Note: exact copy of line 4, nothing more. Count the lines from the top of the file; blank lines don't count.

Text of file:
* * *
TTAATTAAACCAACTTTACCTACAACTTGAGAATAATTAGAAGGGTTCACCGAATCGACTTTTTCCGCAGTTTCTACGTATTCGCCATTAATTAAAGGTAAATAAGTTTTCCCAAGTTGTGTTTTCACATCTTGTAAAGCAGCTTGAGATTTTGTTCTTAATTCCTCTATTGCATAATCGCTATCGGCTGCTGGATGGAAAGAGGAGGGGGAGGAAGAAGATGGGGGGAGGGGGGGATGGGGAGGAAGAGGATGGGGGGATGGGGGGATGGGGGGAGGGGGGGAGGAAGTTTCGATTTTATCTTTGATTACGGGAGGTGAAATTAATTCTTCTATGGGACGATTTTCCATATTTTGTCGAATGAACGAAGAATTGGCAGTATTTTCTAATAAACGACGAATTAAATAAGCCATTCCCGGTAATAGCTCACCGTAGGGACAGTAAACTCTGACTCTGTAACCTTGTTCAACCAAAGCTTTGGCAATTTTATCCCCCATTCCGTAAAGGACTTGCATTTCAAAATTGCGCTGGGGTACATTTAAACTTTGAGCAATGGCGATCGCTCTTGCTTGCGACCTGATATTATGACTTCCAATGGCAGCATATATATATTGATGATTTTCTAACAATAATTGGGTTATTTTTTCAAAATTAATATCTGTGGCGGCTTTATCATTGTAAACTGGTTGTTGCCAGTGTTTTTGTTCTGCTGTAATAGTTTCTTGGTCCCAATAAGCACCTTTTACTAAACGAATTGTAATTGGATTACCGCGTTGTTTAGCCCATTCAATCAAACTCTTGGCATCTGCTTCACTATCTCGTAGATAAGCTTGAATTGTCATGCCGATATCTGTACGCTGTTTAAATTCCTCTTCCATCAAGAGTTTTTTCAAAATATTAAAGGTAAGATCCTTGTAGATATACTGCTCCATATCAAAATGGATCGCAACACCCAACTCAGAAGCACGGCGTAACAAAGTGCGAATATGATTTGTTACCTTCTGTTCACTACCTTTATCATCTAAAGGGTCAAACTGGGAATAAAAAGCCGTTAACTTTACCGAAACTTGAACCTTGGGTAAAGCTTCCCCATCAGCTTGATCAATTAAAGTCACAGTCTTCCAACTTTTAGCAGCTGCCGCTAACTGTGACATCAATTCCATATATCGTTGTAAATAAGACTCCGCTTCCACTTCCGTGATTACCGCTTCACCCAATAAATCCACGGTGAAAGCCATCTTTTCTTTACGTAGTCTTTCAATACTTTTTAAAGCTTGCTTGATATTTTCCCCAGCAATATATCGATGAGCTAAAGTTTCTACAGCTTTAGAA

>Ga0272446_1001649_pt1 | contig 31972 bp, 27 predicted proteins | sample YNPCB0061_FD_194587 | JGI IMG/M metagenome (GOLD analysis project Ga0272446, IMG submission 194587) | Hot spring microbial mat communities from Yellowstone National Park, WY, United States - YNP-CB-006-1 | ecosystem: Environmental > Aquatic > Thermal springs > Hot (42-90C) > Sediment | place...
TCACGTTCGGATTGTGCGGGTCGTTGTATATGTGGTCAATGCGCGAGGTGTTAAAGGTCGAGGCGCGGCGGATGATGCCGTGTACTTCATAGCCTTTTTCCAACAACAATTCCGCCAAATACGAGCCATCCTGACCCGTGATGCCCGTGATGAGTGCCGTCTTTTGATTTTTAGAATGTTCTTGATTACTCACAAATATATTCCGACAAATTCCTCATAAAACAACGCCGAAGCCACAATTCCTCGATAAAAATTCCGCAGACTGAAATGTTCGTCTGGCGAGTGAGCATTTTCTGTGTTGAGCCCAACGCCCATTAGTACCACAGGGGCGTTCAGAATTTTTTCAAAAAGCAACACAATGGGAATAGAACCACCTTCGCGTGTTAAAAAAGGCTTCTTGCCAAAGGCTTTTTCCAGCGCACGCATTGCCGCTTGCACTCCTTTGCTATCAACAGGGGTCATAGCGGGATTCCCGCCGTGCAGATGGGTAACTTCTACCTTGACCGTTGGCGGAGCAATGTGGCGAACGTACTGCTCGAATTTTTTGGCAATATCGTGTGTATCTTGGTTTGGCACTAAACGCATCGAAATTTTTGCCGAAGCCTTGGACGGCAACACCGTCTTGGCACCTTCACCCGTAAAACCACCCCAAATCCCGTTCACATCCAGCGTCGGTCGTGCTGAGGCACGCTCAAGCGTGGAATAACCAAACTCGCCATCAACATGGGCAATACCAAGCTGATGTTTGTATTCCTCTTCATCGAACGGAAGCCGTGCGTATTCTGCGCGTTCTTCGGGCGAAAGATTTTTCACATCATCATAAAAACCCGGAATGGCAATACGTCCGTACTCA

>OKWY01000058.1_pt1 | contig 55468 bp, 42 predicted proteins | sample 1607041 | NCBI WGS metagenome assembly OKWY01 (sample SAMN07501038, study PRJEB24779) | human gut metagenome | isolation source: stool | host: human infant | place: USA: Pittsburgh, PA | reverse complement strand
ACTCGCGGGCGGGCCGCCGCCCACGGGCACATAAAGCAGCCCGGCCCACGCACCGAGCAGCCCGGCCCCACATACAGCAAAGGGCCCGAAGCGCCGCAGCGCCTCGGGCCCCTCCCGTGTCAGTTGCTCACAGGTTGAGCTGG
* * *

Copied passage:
>OKWY01000058.1_pt1 | contig 55468 bp, 42 predicted proteins | sample 1607041 | NCBI WGS metagenome assembly OKWY01 (sample SAMN07501038, study PRJEB24779) | human gut metagenome | isolation source: stool | host: human infant | place: USA: Pittsburgh, PA | reverse complement strand